On Huntington Drive, between Fremont Avenue and Fair Oaks Avenue, the plan would add a second northbound left-turn lane and adjust signal timing accordingly. The plan would also extend northbound the Fair Oaks Avenue left-turn pocket at Monterey Road.

“Bulb-outs” would be also replaced with right-turn pockets on Fair Oaks Ave at Monterey, El Centro, Mission and Hope. Crosswalks would also be highlighted by realigning and/or using continental or ladder striping, along with widening medians for pedestrian refuge, said the recommendation report.

The report noted, “All three major arterial streets are within the I-710 ‘Gap’, and Fair Oaks and Freemont are north-south arterials, so these improvements will improve traffic flow within the “Gap” area.”

The second South Pasadena project at the 110 onramp at State Street, estimated at $38 million would, according to the Metro report, reconstruct a new southbound SR-110 “hook” onramp accessible via eastbound State Street, east of Fair Oaks Avenue; restripe northbound Fair Oaks Avenue between Grevelia Street and State Street to replace northbound left-turn lanes with a right-turn lane continuing onto a new right-turn lane to be built on the south side of State Street; and remove the existing traffic island at the current SR-110 on-ramp.

An existing bulb-out on northbound Fair Oaks Avenue between Hope Street and Grevelia Street would be removed in order to provide a shared through and right-turn lane, said the report, and the left-turn lane would be replaced with a through lane.

On southbound Fair Oaks Avenue north of the existing southbound on-ramp, the existing right-turn lane to the north of Oaklawn Street would be extended, and truncate Grevelia Street between Fair Oaks Avenue and Mount Avenue.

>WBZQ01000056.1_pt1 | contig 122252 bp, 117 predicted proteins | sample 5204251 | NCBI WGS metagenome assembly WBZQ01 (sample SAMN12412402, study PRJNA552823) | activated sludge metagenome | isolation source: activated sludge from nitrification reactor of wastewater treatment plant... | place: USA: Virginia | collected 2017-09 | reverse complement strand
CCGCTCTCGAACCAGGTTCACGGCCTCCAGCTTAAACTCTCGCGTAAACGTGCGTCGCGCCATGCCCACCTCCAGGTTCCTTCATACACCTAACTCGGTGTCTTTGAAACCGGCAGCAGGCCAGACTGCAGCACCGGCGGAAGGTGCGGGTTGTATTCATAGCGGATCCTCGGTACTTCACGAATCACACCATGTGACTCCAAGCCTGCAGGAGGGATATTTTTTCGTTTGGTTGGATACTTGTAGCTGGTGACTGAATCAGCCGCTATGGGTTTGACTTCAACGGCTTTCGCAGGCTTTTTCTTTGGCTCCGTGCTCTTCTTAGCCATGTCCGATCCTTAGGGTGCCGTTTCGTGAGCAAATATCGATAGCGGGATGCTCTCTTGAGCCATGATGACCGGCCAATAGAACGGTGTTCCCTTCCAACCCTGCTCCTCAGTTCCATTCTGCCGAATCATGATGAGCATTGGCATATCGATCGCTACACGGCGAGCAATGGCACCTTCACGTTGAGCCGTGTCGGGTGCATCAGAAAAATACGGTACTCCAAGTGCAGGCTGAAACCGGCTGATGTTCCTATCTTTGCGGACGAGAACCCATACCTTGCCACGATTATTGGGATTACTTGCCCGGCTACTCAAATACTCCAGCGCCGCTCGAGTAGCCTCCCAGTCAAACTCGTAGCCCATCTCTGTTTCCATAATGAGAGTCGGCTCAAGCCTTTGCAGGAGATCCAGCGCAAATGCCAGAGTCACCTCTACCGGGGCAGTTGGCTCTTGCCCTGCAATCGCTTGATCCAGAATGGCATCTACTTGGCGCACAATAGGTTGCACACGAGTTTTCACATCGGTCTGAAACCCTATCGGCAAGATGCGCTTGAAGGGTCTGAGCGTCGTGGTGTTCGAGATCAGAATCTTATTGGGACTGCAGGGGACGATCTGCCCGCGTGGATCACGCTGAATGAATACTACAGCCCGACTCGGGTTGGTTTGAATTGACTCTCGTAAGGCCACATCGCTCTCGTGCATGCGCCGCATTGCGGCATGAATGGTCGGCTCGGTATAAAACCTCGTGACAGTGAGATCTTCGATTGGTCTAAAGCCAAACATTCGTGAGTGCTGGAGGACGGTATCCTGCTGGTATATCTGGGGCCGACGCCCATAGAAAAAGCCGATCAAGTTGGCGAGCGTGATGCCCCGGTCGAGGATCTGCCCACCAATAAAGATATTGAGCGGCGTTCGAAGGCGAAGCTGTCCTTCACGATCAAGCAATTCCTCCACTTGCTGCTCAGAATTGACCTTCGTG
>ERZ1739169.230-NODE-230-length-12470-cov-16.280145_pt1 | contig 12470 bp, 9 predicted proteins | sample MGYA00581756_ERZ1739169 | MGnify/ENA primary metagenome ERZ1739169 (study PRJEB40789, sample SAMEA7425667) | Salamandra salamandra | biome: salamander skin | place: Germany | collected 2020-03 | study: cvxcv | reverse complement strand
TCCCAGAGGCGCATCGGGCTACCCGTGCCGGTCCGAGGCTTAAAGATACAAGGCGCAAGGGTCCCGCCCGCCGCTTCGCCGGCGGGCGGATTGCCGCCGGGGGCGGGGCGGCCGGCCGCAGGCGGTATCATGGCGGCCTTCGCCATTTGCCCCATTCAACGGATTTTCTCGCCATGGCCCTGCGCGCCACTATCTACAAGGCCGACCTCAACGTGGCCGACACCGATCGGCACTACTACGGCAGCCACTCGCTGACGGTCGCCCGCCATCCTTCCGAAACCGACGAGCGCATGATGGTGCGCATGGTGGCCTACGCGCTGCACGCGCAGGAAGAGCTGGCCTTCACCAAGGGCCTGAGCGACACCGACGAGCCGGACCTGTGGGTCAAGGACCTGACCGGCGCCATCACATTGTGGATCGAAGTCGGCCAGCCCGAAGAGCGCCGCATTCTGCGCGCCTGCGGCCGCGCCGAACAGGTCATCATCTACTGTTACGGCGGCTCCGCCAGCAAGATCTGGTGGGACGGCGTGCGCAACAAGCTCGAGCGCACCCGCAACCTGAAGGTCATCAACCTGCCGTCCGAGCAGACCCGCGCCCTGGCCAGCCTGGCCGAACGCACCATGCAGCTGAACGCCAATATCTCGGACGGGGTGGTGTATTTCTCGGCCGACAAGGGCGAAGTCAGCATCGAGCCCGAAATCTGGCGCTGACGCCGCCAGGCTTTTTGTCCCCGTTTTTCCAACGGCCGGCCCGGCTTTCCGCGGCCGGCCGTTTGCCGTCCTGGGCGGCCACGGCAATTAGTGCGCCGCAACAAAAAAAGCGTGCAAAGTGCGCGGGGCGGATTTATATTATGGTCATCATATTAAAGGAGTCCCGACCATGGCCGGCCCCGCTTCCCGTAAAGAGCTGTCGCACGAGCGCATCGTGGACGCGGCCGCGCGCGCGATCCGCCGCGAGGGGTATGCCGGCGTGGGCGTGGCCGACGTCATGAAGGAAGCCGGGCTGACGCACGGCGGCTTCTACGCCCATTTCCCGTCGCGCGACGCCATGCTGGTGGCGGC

The northbound SR-110 off-ramp would be widened and restriped for two left-turn lanes, one through lane, and one right-turn lane. The project would also add a second right-turn lane on westbound Grevelia Street at Fair Oaks Avenue, construct a new southbound SR-110 “hook” onramp accessible via eastbound State Street, east of Fair Oaks Avenue; remove a bulb-out on northbound Fair Oaks Avenue prior to the Orchard Supply Hardware shopping center driveway; and relocate the current bus stop to the far side of the intersection.

Mayor Tornek was quick to point out that the projects will take years to complete.

“Some of them will take longer than others,” he said. “Doing the actual project of grade-separating California Boulevard, and the Gold Line is going to take a couple of years to realize. There’s going to have to be a whole planning process and environmental process, a design process, public hearings and discussion, actual design, and then construction. I mean, you won’t see the train going over in a grade-separated way on California Boulevard for three years.”

“But at least,” said Tornek, “we’re moving in an affirmative direction and people are going to start to see results and surface transportation is going to be improved, and people will realize that this money that they allocated years ago is finally going to be spent in a way that’s going to benefit the traveling public. And I think that’s what the people want to see, the people want to see action and improvements.”